Mattis blamed Russian Federation for Syria's chemical weapons stockpile, which Moscow said it would help eliminate as part of an agreement in 2013, but which the United States and worldwide observers said Syria used on civilians a year ago.
Mattis said that he was aware of reports of chlorine attacks on Eastern Ghouta but said that he did not have conclusive evidence that gas had been used.
The workshop was discovered in a recently-liberated area in Eastern Ghouta where Syrian troops are fighting foreign-backed extremists and Takfiri terrorists, Russian news agencies reported Monday, citing a field commander.
Syrian jets struck rebel-held towns in the country's south on Monday, the first aerial attacks on the area since the United States and Russian Federation brokered a deal making it a "de-escalation zone" a year ago, rebels and residents said. Turkish troops have destroyed water and power stations that supply the town of Afrin, making it hard for people to stay there, Ebrahim said.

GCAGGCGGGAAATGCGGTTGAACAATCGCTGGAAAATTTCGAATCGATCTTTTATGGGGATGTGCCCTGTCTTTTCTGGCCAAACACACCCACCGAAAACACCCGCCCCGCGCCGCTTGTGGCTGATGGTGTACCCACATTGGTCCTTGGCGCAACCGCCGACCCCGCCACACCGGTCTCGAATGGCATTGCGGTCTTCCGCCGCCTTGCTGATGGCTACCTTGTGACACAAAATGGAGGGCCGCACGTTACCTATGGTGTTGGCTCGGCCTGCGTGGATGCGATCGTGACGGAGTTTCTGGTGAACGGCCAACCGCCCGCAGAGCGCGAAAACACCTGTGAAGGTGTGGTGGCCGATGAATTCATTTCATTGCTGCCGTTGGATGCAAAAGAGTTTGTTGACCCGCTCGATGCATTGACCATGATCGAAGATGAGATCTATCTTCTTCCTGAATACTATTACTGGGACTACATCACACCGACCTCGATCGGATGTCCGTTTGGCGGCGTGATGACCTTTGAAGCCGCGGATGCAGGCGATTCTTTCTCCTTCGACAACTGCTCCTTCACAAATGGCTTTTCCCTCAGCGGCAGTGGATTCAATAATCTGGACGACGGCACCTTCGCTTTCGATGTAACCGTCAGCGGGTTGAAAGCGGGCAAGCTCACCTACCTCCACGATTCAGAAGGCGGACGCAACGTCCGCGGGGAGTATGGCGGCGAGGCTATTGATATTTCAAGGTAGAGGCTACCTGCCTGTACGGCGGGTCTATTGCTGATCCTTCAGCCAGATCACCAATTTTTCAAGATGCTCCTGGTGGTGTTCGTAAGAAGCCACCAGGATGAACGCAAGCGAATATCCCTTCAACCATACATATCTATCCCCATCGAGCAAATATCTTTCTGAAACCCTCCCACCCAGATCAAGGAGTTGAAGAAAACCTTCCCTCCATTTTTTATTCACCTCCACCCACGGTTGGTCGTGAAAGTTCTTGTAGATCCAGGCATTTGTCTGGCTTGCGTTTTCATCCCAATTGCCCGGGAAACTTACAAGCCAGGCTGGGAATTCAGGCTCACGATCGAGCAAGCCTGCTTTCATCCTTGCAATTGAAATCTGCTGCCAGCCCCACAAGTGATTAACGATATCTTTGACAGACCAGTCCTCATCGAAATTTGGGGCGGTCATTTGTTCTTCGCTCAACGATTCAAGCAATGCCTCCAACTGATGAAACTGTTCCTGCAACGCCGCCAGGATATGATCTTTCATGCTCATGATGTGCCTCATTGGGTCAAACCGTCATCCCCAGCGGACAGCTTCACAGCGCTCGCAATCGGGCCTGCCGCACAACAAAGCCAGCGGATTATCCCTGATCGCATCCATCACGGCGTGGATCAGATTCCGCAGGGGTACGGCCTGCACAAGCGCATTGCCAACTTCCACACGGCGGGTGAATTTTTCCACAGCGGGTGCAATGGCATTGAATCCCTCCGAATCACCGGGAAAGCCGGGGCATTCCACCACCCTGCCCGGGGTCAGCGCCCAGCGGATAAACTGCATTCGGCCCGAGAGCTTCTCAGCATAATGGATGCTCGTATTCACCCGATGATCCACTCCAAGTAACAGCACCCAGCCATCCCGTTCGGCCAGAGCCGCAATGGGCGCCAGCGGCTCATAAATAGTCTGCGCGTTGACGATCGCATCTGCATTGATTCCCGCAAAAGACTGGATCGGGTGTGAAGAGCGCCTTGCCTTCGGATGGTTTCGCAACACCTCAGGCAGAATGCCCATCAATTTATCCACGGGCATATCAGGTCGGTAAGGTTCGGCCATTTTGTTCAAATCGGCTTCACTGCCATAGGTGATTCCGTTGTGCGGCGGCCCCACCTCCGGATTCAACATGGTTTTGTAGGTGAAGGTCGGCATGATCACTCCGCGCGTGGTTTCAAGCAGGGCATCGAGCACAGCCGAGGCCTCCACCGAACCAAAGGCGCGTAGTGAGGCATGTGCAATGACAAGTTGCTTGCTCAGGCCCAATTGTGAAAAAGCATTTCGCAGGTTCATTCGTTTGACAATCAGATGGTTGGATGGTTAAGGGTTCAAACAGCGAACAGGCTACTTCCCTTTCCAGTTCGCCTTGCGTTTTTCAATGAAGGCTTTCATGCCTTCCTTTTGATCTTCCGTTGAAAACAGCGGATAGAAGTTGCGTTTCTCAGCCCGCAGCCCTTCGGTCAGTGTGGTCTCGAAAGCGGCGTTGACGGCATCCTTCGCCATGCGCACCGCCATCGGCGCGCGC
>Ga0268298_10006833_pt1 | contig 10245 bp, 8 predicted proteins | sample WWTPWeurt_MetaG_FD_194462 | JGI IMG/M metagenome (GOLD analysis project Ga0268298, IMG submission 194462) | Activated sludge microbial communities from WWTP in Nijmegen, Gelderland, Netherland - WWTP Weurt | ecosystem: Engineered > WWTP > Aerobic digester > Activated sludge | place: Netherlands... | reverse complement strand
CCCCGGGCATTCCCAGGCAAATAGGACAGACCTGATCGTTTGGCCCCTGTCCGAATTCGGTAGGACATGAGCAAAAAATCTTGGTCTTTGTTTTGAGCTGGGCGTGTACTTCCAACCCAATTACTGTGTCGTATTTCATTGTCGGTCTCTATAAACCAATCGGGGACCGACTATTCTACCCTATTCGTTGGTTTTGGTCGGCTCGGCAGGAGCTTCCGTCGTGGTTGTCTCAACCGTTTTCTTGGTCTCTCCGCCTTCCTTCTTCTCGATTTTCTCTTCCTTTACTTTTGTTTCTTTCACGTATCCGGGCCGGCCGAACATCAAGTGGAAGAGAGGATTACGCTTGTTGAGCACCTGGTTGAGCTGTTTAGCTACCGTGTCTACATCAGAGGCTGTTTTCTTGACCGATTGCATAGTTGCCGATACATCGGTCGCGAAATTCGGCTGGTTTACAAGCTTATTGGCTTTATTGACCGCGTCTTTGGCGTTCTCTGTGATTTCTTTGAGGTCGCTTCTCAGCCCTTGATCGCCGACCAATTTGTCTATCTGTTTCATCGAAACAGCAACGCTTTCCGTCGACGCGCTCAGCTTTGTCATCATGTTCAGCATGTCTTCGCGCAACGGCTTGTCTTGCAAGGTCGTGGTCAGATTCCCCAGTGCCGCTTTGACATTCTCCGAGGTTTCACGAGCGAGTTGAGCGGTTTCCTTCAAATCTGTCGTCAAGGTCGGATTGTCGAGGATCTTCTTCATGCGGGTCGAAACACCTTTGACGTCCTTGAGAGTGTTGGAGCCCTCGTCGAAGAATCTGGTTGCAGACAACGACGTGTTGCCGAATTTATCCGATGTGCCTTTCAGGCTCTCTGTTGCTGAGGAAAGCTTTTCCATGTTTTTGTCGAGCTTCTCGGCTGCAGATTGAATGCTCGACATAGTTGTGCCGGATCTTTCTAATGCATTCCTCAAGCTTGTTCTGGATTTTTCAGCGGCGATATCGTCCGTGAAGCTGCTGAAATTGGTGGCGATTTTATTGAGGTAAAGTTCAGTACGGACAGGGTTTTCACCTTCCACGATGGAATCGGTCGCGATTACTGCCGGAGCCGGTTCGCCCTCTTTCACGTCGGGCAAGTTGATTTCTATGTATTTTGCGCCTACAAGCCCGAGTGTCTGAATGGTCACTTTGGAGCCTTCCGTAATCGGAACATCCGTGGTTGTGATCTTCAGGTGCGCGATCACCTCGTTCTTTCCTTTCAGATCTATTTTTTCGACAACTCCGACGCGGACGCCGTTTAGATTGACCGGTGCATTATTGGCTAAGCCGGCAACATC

The state-run TV broadcast footage showing a small group of men, women and children it says left the town of Madyara on Monday.
Ebrahim blamed Russian Federation and Turkey for what he called "war crimes that are being committed in Afrin".
"In the southern East Ghouta pocket area, the Syrian Army has, following the very recent seizure of Aftris, ceased operations for the time being to allow for the safe withdrawal of civilians and surrendering insurgent fighters into the custody of government forces".
Turkey launched a solo military offensive against the Syrian Kurdish militia known as YPG to clear them from the enclave of Afrin.
The government onslaught of Eastern Ghouta began on February 18 with a ferocious air campaign followed by a ground operation that has recaptured almost 60 percent of rebel territory.
The advances also cut off key towns of Douma and Harasta from the rest of the enclave, further squeezing the residents inside them.
Syrian government forces split eastern Ghouta in two amid rapid weekend advances, dealing a major setback to the rebels and threatening to exacerbate an already dire humanitarian situation at the doorstep of the country's capital.
The area is home to around 400,000 people living under a crippling government siege since 2013 and struggling to access food, medicine, and other basic necessities.